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March 17, 2019

More than a year before Saudi journalist Jamal Khashoggi was killed, Saudi Crown Prince Mohammed bin Salman approved a secret — and brutal — plan to crush dissent, using surveillance, abduction, and torture, U.S. officials who read classified intelligence reports on the matter told The New York Times.

Saudi citizens were targeted around the world, with a special team — called the Saudi Rapid Intervention Group by U.S. officials — involved in at least 12 operations beginning in 2017, the Times reports. This is the same team that killed Khashoggi inside the Saudi consulate in Istanbul.

After being captured and brought back to the kingdom, the Saudi citizens were housed in palaces belonging to the crown prince and his father, King Salman, the Times reports, with many tortured during interrogations. Loujain al-Hathloul was detained for trying to drive her car into Saudi Arabia from the United Arab Emirates, and her sister, Alia, said she was locked inside a tiny room with covered windows. During interrogations, al-Hathloul and others were routinely beat, shocked, waterboarded, and told they would be raped and murdered, the intelligence reports state. Due to the psychological torture, she attempted to take her own life.

A spokesman for the Saudi embassy in Washington told the Times the government "takes any allegations of ill treatment of defendants awaiting trial or prisoners serving their sentences very seriously." Read more about the secret campaign at The New York Times. Catherine Garcia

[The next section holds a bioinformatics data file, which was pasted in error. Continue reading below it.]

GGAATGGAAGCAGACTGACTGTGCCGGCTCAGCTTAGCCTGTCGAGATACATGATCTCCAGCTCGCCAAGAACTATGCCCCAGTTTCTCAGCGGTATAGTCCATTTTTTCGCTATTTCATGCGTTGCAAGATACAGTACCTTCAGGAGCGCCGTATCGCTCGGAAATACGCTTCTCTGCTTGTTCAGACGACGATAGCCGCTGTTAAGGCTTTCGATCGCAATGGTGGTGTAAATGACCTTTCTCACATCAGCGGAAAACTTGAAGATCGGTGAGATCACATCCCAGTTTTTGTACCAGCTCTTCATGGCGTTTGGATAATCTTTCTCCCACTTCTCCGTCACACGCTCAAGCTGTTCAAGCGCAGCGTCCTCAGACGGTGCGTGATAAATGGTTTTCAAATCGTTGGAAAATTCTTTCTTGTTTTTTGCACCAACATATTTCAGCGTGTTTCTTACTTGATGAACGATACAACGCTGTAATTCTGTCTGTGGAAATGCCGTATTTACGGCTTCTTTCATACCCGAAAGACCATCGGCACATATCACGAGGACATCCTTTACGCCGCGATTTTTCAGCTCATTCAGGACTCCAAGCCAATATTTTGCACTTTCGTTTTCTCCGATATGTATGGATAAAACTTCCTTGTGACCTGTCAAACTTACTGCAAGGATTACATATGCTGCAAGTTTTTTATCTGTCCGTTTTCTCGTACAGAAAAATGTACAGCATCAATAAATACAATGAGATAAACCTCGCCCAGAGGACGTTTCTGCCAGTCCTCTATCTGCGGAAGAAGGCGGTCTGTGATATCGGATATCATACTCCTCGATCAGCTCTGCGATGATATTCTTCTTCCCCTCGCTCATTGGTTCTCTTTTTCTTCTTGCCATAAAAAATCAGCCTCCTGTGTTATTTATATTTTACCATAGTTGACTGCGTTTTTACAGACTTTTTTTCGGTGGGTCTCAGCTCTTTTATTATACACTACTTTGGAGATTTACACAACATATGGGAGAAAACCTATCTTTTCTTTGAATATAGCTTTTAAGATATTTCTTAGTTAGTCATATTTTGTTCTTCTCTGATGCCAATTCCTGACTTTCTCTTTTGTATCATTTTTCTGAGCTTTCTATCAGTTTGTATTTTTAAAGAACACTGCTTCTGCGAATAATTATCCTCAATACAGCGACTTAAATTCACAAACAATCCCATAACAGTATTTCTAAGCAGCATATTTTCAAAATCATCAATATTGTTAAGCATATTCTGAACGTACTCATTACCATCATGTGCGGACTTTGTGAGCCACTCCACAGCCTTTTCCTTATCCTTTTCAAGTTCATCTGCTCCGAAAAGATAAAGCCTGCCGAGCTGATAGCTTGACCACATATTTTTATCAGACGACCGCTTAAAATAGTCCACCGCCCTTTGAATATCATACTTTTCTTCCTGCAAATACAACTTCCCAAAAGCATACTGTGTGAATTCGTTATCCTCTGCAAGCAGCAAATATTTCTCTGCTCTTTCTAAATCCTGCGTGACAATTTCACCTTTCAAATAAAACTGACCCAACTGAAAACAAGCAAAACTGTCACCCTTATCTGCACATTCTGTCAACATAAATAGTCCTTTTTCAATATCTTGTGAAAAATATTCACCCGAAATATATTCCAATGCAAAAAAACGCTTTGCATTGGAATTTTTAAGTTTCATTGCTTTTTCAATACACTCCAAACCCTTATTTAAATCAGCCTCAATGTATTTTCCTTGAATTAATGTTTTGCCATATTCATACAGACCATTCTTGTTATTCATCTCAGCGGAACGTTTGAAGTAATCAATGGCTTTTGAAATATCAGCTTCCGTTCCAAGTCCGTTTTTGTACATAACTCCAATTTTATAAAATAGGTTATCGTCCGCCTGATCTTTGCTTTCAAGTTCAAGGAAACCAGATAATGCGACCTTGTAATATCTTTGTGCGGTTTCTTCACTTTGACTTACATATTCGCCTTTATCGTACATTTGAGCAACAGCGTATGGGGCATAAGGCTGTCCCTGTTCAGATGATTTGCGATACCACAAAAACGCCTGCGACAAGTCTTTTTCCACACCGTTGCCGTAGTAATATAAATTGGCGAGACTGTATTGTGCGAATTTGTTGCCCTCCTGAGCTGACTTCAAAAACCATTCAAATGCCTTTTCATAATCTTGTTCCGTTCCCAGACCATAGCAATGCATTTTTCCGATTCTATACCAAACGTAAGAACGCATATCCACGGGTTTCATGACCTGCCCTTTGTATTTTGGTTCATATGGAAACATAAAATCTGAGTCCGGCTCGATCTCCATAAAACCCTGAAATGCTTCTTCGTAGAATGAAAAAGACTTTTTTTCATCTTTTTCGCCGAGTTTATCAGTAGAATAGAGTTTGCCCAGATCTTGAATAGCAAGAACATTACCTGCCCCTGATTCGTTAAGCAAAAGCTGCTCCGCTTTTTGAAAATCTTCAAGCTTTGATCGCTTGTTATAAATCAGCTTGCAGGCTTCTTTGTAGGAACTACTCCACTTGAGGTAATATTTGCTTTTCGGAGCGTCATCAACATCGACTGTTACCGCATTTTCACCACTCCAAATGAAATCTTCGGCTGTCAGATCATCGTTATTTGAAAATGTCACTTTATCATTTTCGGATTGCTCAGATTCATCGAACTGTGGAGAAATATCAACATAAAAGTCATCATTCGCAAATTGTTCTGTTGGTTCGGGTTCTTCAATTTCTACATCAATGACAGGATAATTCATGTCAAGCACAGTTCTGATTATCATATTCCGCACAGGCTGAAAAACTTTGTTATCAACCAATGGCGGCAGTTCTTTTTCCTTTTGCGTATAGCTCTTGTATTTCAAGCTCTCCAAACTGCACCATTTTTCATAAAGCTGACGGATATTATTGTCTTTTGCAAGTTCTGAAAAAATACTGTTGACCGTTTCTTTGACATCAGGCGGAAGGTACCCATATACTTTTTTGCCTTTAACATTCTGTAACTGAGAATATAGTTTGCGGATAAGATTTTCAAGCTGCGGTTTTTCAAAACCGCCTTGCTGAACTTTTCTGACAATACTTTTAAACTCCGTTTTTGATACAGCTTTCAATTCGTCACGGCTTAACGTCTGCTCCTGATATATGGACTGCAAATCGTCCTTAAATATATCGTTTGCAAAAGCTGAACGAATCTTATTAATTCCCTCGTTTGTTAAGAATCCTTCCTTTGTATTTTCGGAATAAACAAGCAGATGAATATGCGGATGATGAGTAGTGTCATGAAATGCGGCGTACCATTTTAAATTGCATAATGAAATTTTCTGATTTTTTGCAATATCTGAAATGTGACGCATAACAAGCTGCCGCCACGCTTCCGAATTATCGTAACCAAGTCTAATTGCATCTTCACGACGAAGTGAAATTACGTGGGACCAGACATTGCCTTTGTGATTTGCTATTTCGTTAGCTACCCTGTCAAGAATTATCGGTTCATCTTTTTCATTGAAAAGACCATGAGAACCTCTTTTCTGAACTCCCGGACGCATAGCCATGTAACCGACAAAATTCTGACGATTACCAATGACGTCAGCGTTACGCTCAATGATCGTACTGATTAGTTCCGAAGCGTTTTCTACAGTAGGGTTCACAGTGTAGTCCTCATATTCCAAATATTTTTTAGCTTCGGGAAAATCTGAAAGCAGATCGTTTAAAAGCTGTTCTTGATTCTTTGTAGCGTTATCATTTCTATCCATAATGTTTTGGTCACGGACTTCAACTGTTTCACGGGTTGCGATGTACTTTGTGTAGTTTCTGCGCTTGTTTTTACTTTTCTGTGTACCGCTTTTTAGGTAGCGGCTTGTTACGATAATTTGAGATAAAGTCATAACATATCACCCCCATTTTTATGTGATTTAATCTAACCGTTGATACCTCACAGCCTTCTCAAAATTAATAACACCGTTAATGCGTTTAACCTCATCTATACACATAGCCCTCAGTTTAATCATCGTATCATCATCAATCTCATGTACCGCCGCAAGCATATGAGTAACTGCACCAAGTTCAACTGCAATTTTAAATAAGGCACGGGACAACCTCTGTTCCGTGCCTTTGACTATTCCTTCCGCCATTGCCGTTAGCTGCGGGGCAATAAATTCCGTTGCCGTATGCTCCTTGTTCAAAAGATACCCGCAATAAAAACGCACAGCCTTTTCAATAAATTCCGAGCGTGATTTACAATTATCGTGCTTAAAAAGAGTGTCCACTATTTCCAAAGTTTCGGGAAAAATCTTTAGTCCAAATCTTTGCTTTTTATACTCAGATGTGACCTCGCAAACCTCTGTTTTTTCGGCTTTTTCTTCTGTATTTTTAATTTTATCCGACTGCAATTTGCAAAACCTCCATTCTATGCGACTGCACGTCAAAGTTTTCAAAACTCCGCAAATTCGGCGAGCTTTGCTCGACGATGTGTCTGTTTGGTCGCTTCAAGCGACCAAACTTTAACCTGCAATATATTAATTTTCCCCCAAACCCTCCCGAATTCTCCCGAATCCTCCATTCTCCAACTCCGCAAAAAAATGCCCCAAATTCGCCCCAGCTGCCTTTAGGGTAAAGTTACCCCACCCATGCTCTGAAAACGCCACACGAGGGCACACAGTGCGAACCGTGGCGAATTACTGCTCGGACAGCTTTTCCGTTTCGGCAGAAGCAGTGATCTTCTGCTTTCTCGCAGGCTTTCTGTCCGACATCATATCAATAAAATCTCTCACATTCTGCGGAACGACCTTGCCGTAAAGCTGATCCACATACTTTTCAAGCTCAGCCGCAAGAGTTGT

10:34 p.m.

Joe Arpaio marked the anniversary of President Trump pardoning him by announcing he is once again running for sheriff in Maricopa County, Arizona.

"Watch out world!" the 87-year-old said in a statement. "We are back!" Arpaio served six terms as sheriff, and his jails were known for their harsh conditions, with immigrants housed in tents outside during extreme heat; inmates fed twice a day with food served at other institutions as a form of punishment; and prisoners forced to wear pink underwear. As a result, several civil rights lawsuits were filed against Arpaio, NBC News reports, and a federal judge ruled twice that his jails violated the constitutional rights of inmates because of poor medical care.

Arpaio was handily defeated in November 2016, and convicted in July 2017 of contempt of court after he disregarded a federal judge's order to stop arresting immigrants based on suspicion that they were undocumented. One of Trump's earliest supporters, he was pardoned by the president in August 2017. In his statement, Arpaio said he's been urged by "thousands" to run again, and "the last four years have proven to be a time of lost opportunities to continue the kind of tough policing this country needs." Catherine Garcia